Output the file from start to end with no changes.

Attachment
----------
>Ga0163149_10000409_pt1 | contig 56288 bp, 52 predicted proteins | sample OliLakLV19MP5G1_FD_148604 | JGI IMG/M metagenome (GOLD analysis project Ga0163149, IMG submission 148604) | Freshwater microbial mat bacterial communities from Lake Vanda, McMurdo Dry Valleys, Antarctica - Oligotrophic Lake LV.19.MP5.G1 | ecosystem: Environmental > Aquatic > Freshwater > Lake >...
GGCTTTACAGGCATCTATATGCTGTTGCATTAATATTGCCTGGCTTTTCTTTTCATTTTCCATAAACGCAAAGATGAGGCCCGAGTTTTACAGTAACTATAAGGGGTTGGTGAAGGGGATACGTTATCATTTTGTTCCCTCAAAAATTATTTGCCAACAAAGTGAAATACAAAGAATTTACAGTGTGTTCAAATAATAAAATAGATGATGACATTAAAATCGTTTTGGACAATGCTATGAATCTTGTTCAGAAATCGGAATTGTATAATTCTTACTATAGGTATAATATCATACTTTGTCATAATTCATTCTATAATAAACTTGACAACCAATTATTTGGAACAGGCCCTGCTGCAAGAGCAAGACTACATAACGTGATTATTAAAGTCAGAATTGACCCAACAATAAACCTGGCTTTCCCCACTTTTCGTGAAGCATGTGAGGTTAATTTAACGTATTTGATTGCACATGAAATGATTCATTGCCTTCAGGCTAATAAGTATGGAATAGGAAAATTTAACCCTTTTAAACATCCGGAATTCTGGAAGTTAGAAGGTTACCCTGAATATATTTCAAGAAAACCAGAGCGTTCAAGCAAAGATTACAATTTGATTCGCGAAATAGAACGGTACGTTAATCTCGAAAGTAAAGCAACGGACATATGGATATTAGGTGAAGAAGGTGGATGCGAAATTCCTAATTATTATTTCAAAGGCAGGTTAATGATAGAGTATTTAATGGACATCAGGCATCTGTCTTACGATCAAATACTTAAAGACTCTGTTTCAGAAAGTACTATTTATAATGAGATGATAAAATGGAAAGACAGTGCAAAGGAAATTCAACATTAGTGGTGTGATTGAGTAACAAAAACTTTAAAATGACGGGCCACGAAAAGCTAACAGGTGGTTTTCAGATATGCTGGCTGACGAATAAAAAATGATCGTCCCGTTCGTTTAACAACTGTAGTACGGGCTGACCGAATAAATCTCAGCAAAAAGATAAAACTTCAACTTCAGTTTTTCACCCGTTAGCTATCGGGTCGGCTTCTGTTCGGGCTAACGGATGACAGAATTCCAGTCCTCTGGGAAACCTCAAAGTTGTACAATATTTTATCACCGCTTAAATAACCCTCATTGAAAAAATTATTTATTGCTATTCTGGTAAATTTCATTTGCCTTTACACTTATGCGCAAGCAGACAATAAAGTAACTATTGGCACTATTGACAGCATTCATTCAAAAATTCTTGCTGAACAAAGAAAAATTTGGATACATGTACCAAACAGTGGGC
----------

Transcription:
>Ga0163149_10000409_pt1 | contig 56288 bp, 52 predicted proteins | sample OliLakLV19MP5G1_FD_148604 | JGI IMG/M metagenome (GOLD analysis project Ga0163149, IMG submission 148604) | Freshwater microbial mat bacterial communities from Lake Vanda, McMurdo Dry Valleys, Antarctica - Oligotrophic Lake LV.19.MP5.G1 | ecosystem: Environmental > Aquatic > Freshwater > Lake >...
GGCTTTACAGGCATCTATATGCTGTTGCATTAATATTGCCTGGCTTTTCTTTTCATTTTCCATAAACGCAAAGATGAGGCCCGAGTTTTACAGTAACTATAAGGGGTTGGTGAAGGGGATACGTTATCATTTTGTTCCCTCAAAAATTATTTGCCAACAAAGTGAAATACAAAGAATTTACAGTGTGTTCAAATAATAAAATAGATGATGACATTAAAATCGTTTTGGACAATGCTATGAATCTTGTTCAGAAATCGGAATTGTATAATTCTTACTATAGGTATAATATCATACTTTGTCATAATTCATTCTATAATAAACTTGACAACCAATTATTTGGAACAGGCCCTGCTGCAAGAGCAAGACTACATAACGTGATTATTAAAGTCAGAATTGACCCAACAATAAACCTGGCTTTCCCCACTTTTCGTGAAGCATGTGAGGTTAATTTAACGTATTTGATTGCACATGAAATGATTCATTGCCTTCAGGCTAATAAGTATGGAATAGGAAAATTTAACCCTTTTAAACATCCGGAATTCTGGAAGTTAGAAGGTTACCCTGAATATATTTCAAGAAAACCAGAGCGTTCAAGCAAAGATTACAATTTGATTCGCGAAATAGAACGGTACGTTAATCTCGAAAGTAAAGCAACGGACATATGGATATTAGGTGAAGAAGGTGGATGCGAAATTCCTAATTATTATTTCAAAGGCAGGTTAATGATAGAGTATTTAATGGACATCAGGCATCTGTCTTACGATCAAATACTTAAAGACTCTGTTTCAGAAAGTACTATTTATAATGAGATGATAAAATGGAAAGACAGTGCAAAGGAAATTCAACATTAGTGGTGTGATTGAGTAACAAAAACTTTAAAATGACGGGCCACGAAAAGCTAACAGGTGGTTTTCAGATATGCTGGCTGACGAATAAAAAATGATCGTCCCGTTCGTTTAACAACTGTAGTACGGGCTGACCGAATAAATCTCAGCAAAAAGATAAAACTTCAACTTCAGTTTTTCACCCGTTAGCTATCGGGTCGGCTTCTGTTCGGGCTAACGGATGACAGAATTCCAGTCCTCTGGGAAACCTCAAAGTTGTACAATATTTTATCACCGCTTAAATAACCCTCATTGAAAAAATTATTTATTGCTATTCTGGTAAATTTCATTTGCCTTTACACTTATGCGCAAGCAGACAATAAAGTAACTATTGGCACTATTGACAGCATTCATTCAAAAATTCTTGCTGAACAAAGAAAAATTTGGATACATGTACCAAACAGTGGGC